A northwestern Ontario First Nation community has been painstakingly assembling the wood building blocks for a community revival.
Forest products will be the economic cornerstone behind the development of Bingwi Neyaashi Anishinaabek (BNA), an Ojibway community once displaced by the Ontario government in the 1950s.
Last August, the community held a land designation vote to ratify and proceed with a sawmill proposal.
“It was a long time in the making,” said Jordan Hatton, BNA’s lands and resources manager. “It’s a positive step for the people that want to see the community move ahead.”
Located on the southeastern shore of Lake Nipigon, the former Sand Point First Nation is a community that’s still very much in the planning stages.
There is no current infrastructure in place for housing and the community’s population of 250 off- reserve members.
Originally, there were ambitious plans calling for a large volume cedar sawmill, a wood pellet mill and a one-megawatt co-generation plant to power the community.
But the members told the leadership that was too much, too soon.
Instead of having a two-shift, 20-employee sawmill, the leadership are re-examining the business and marketing plan.
“They want us to start small and if it’s successful we can expand. We’ll build it incrementally rather than go big,” said Hatton.
Hatton said those forestry players that survived the industry downturn seemed to be smaller niche operators specializing in value-added products like saunas, gazebos, even non-timber forest products like cedar oil.
“If the U.S. housing market continues to improve we can look at producing actual lumber.”
In preparation for that, a 16,000-square-foot sawmill building was erected this winter by Bur-Met Contracting, housing two portable Woodmizer sawmills to use on site or in the field.
“We’re not set up for a finished product just yet,” said Guy Gladu, general manager of the Papasay Management Corporation.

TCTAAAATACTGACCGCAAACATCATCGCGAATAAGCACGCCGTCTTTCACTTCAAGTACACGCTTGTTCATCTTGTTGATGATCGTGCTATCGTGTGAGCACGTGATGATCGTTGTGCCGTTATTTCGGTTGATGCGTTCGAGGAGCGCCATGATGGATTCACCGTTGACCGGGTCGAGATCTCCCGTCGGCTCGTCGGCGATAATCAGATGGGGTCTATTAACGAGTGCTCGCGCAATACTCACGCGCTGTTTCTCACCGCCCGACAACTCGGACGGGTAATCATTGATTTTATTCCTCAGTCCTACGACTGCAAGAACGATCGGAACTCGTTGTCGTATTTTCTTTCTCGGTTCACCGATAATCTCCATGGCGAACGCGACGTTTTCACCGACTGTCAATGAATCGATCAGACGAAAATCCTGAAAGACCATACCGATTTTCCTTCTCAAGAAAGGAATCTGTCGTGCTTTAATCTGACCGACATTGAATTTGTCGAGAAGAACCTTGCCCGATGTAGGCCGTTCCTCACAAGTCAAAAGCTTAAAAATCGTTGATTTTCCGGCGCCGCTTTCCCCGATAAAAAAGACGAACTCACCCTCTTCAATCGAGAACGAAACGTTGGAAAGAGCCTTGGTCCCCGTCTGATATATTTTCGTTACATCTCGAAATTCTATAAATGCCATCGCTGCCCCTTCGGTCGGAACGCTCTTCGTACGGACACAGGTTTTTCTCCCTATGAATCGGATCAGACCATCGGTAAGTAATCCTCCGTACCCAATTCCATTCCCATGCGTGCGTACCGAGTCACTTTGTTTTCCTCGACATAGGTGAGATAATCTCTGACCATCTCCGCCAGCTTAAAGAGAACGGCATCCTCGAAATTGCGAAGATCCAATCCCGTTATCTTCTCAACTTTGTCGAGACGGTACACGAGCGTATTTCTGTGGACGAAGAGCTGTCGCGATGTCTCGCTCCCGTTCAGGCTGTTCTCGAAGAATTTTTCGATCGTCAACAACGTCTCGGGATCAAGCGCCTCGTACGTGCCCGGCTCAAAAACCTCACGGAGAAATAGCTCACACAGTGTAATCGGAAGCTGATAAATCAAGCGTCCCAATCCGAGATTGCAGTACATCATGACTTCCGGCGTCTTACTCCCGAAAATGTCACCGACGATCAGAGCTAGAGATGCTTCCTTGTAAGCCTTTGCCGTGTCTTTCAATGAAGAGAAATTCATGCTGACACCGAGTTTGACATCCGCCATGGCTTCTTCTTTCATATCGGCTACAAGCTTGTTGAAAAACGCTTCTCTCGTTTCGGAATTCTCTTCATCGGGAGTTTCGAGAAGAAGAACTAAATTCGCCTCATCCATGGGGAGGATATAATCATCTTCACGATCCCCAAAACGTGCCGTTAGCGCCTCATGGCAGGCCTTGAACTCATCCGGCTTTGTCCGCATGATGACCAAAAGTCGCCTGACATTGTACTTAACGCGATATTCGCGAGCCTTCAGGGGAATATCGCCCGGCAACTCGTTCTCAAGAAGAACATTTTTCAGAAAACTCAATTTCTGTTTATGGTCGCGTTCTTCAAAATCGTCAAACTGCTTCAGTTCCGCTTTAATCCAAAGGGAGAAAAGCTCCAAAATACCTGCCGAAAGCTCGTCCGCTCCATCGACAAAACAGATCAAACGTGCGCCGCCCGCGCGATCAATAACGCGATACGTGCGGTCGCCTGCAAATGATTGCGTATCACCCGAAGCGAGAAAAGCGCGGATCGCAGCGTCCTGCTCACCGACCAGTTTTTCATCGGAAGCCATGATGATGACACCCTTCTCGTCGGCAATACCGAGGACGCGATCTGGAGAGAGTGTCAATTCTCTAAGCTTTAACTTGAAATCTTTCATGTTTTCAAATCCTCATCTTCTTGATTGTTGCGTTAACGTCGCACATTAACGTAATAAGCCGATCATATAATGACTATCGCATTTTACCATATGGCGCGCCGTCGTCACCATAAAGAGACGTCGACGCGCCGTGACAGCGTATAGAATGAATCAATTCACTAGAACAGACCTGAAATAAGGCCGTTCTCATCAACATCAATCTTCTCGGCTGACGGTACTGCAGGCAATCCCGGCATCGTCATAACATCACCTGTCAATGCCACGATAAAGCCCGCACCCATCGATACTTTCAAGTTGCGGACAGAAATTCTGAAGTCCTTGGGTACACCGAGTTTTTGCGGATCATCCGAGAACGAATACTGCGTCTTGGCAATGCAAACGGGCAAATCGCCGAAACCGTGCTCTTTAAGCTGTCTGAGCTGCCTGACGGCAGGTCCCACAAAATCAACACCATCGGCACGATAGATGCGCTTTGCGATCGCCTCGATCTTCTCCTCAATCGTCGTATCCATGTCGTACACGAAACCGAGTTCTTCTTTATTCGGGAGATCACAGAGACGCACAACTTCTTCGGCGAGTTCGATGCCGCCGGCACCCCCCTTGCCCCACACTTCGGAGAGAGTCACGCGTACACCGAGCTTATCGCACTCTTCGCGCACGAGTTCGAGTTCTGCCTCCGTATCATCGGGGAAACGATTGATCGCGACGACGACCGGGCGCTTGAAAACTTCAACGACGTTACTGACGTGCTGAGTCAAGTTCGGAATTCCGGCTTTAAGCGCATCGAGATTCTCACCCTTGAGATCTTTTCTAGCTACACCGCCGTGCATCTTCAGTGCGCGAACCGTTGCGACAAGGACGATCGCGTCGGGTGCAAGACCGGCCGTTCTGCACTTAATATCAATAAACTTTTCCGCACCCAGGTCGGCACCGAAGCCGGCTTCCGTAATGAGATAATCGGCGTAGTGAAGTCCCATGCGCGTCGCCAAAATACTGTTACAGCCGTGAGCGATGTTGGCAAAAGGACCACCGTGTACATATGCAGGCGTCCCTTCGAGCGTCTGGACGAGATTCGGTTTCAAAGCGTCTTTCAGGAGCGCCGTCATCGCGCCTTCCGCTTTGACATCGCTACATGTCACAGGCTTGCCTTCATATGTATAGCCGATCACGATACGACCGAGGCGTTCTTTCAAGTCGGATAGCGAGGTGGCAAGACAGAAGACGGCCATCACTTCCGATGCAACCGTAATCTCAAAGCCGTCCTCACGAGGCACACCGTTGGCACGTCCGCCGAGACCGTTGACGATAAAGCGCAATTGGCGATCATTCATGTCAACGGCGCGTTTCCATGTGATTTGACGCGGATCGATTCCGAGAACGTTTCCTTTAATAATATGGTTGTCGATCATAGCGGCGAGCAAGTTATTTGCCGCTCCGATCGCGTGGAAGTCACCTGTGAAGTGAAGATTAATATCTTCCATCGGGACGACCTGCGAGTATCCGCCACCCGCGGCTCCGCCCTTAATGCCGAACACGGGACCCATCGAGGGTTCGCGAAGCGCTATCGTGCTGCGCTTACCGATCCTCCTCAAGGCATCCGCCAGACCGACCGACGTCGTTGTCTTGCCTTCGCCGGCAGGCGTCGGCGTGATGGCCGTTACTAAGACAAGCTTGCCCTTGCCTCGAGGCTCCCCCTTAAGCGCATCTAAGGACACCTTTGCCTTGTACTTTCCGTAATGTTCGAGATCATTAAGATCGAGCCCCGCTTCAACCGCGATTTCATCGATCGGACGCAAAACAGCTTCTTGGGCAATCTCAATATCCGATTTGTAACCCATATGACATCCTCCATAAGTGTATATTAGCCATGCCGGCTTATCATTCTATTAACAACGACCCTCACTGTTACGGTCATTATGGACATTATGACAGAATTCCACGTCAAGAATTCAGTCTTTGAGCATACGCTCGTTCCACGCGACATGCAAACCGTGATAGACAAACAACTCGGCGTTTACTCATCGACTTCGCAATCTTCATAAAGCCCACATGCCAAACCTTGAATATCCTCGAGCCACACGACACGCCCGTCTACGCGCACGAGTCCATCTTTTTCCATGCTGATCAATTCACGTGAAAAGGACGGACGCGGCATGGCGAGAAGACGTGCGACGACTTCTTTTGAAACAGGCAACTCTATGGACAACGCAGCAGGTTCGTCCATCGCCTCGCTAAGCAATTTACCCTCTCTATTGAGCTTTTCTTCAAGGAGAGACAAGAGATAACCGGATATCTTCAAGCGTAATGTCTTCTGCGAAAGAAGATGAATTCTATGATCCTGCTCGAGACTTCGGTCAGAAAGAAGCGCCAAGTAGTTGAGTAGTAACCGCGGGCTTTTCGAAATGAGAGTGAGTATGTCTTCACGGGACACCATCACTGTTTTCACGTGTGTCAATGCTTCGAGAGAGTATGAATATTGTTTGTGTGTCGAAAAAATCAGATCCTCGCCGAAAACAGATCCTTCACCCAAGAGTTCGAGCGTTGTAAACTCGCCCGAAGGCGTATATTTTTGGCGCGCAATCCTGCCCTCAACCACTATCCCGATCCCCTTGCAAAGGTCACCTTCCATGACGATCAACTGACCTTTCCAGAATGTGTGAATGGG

“We’ll let the marketing plan dictate the direction that we go with the sawmill,” said Hatton, who could not disclose a price tag for the facility’s construction or equipment purchase.
Grants were provided by the Northern Ontario Heritage Fund ($1 million) and FedNor ($460,000) to develop an industrial park and build the sawmill. The community has also invested to ensure its completion.
The Ministry of Natural Resources allotted a Crown wood supply of 6,000 cubic metres of cedar and 130,000 cubic metres of birch and poplar for the pellet mill. But both the pellet and co-generation facilities are on hold for now.
“Once we figure out who’s planning on moving back and the energy requirements we can relook at the co-gen at that time,” said Hatton.
On the development front, the first 20 house lots have been surveyed, roads have been built and power lines installed. There are no set timelines when residents can move in.
The leadership has supported building a community around a manufacturing base.
Hatton said that was the vision of former chief Paul Gladu, who liked to say:
“I’ll provide you a job before I’ll provide you a home. That’s something he would tell members a lot and that’s something chief (Laura Airns) and council are carrying on with their vision. There’s no point in creating a community if there are no employment opportunities.”
Another critical community vote is coming up in late March to approve a land code, which if passed, would free up the First Nation from 25 per cent of the Indian Act and all the sections related to reserve lands.
The development potential for BNA would then be “endless,” said Hatton.